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The Markets This Week

July 24, 2018 | Weekly Commentary

by Connor Darrell, Head of Investments
U.S. equity markets finished roughly flat last week as Q2 earnings season kicked into full gear. Small cap stocks continued their recent leadership amid ongoing uncertainty over global trade. Small cap stocks tend to be more domestically focused than their large cap peers, and this has helped insulate them from some of the pressure felt by companies that rely on global commerce as a key revenue driver. International markets managed to creep higher in the aggregate but produced mixed results by region. European stocks have been troubled recently by some signs of slowing economic growth and uncertainty surrounding the ongoing Brexit negotiations.

In the bond market, interest rates ticked higher and the recent trend of curve flattening was bucked for the time being. The 10-year treasury now sits at about 2.89%, still well below the peak of 3.11% that it reached back in May. In an interview with CNBC last week, President Trump commented that he was “not happy about interest rates going up,” but it remains unlikely that the Federal Reserve (which operates independently of government) would adjust its policies based upon the president’s comments. Part of the president’s concerns stem from the resulting rise in the U.S. dollar, which makes it relatively more expensive for foreign investors to allocate capital to U.S. based projects/companies.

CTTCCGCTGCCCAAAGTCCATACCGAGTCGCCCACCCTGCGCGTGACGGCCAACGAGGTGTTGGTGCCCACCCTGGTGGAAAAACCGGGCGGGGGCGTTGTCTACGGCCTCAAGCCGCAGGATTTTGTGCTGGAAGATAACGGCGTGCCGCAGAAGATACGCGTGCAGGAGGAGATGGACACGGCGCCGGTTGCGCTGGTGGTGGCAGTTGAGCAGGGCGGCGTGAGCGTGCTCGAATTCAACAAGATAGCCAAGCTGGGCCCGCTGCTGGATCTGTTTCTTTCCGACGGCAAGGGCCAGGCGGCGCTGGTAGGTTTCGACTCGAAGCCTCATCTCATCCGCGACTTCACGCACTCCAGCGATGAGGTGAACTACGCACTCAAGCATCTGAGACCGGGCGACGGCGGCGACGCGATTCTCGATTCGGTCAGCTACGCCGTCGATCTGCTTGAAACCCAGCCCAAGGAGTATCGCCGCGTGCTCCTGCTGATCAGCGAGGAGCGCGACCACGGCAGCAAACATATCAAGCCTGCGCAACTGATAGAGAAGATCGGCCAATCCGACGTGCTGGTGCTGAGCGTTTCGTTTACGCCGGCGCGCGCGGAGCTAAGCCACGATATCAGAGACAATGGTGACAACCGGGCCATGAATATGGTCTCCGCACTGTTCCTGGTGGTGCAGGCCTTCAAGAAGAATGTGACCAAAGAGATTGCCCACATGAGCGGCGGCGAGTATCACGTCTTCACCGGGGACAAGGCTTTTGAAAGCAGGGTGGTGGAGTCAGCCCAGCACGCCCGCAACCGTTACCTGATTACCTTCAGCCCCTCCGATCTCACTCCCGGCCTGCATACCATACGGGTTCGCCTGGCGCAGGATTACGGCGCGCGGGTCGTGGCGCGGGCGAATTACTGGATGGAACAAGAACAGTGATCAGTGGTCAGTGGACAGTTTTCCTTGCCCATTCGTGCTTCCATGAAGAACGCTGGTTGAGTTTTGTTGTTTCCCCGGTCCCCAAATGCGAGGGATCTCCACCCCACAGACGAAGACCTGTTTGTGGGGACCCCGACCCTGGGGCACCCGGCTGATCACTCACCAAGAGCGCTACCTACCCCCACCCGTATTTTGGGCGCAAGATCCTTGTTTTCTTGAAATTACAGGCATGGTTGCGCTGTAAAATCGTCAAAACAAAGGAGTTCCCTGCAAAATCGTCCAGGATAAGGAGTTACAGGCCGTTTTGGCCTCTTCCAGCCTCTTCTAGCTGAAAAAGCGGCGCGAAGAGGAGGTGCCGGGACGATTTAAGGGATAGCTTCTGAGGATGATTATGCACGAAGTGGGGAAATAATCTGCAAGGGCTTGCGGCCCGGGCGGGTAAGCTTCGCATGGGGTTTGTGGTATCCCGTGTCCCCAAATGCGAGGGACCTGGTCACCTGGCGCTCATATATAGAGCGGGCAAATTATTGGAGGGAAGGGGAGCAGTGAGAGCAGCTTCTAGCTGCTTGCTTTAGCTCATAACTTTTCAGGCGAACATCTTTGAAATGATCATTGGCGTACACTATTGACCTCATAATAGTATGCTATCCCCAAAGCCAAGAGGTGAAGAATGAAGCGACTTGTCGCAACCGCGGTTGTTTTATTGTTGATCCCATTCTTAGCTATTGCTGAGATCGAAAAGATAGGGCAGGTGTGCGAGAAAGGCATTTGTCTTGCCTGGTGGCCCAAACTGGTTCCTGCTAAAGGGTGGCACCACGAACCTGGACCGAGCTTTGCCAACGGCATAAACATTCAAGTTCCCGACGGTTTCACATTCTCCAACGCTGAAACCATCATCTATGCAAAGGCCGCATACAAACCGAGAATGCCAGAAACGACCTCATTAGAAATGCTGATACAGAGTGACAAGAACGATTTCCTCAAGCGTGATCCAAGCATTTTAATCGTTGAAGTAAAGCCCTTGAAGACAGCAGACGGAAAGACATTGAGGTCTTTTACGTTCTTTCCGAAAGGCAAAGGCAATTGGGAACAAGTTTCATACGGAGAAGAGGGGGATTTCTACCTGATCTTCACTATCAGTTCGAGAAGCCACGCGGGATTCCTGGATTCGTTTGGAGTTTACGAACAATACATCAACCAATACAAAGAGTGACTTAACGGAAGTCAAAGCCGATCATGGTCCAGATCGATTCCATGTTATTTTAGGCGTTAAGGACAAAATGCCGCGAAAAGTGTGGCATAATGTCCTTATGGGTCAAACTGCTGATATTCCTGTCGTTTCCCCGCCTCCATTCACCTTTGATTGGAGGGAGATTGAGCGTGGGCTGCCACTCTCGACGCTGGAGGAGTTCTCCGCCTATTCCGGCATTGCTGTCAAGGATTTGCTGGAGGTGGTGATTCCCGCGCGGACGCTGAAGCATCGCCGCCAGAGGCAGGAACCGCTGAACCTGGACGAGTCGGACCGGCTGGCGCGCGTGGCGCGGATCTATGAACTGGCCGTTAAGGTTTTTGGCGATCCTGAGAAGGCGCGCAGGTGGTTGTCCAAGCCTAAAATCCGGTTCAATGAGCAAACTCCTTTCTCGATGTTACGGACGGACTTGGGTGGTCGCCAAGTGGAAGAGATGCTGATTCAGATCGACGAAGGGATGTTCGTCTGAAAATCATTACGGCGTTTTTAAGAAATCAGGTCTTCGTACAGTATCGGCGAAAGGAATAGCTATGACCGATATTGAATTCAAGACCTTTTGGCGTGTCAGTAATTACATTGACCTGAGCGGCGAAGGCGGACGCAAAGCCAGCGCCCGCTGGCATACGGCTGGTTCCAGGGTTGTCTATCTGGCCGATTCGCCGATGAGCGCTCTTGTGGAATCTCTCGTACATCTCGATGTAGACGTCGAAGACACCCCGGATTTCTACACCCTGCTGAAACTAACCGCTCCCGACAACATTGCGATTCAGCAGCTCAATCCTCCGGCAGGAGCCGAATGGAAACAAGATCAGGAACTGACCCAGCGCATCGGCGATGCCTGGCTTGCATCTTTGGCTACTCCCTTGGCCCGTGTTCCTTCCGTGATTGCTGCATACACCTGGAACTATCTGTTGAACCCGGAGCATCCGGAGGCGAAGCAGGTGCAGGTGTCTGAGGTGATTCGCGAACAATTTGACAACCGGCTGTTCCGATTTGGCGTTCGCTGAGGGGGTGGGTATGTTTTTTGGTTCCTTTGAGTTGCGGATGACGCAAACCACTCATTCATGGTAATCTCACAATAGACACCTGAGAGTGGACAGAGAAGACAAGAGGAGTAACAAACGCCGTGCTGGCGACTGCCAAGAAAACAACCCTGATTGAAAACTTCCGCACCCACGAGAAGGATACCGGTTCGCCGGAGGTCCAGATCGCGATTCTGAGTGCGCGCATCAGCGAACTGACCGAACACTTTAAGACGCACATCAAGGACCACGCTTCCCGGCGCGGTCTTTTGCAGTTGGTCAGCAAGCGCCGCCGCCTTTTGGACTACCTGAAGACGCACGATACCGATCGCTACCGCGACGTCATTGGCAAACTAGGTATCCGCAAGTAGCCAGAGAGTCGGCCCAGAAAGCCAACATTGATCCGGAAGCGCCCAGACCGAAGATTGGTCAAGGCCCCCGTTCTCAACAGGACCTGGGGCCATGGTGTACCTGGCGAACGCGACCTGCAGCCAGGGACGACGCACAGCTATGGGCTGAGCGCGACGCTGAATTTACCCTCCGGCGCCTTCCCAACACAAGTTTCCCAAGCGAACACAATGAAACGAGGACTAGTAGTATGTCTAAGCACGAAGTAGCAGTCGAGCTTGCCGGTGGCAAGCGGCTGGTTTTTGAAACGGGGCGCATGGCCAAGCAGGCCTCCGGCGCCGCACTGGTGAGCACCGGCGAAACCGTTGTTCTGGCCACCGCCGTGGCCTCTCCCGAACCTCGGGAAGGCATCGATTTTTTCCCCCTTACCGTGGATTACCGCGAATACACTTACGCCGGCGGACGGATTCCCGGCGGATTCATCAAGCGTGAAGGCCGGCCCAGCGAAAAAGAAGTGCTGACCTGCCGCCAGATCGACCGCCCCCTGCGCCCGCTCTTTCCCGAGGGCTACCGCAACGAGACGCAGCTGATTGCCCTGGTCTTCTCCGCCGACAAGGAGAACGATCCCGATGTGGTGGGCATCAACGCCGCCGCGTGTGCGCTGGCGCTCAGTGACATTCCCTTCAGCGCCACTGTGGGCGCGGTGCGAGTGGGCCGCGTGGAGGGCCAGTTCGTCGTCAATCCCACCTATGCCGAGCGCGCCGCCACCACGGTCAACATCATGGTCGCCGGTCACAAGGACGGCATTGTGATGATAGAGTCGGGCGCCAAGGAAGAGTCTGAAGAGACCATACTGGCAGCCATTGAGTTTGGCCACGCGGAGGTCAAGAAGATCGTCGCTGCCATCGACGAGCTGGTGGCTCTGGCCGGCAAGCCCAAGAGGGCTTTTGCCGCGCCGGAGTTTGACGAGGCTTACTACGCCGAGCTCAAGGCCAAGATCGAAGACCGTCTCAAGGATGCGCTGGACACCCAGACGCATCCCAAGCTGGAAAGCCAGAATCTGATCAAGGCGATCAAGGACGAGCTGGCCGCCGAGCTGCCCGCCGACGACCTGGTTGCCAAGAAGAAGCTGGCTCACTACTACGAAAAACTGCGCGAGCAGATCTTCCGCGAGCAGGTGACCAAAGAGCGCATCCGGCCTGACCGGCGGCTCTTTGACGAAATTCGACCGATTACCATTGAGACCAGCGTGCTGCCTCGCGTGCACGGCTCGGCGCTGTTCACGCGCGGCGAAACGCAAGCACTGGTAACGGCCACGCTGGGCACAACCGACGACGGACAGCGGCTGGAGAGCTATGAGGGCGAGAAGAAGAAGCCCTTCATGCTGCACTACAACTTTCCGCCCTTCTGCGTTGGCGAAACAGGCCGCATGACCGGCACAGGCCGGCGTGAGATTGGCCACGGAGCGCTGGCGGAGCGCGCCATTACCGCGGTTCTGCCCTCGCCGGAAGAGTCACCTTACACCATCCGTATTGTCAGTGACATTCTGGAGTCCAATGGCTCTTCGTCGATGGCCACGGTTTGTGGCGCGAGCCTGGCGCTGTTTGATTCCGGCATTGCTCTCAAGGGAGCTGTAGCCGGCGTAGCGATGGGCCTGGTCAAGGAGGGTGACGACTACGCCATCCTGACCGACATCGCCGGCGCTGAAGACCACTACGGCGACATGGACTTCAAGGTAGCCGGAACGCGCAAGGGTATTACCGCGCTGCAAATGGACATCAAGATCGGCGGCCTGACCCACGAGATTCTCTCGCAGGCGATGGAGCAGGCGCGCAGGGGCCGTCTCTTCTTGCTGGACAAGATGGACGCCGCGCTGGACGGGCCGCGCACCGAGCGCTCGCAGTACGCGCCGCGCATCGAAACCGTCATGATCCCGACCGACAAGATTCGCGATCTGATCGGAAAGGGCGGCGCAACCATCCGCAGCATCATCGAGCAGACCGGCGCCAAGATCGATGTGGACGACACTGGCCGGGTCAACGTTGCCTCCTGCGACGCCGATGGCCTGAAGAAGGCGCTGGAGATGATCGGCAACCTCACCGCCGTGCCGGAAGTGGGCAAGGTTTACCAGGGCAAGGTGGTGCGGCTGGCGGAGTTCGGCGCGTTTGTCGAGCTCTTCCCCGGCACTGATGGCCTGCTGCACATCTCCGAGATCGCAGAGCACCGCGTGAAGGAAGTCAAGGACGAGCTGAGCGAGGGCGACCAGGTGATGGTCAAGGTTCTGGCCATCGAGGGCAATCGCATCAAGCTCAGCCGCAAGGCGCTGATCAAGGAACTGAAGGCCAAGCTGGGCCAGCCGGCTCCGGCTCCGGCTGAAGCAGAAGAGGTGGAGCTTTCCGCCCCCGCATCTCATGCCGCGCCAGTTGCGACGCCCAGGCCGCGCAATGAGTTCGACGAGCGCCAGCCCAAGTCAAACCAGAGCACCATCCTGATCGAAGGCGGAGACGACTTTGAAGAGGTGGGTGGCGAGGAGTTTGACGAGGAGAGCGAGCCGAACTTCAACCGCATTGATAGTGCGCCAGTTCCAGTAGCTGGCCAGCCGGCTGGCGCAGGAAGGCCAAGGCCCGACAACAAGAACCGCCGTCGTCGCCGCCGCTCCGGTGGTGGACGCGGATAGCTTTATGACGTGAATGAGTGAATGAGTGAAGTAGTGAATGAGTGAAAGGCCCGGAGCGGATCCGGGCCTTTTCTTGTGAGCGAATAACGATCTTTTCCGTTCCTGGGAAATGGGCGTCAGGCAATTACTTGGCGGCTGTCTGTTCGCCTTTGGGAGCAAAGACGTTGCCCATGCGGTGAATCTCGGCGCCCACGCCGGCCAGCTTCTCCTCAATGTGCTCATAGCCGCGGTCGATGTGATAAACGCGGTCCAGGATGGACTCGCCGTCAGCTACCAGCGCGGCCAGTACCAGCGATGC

Trump and the Fed
President Trump’s comments regarding the Fed’s interest rate policies caught the attention of some segments of the market but were not significant enough to cause any major disruption. In fact, it is unlikely that anything the president says about Fed policy will be material enough to meaningfully move markets because the Federal Reserve was created as an independent body, designed to function free of political interference.

This was not the first time President Trump has commented on the efficacy of the Fed’s policies, and it likely will not be the last, but we anticipate the Fed to continue its interest rate increases for as long as the economic data suggests that it is prudent.

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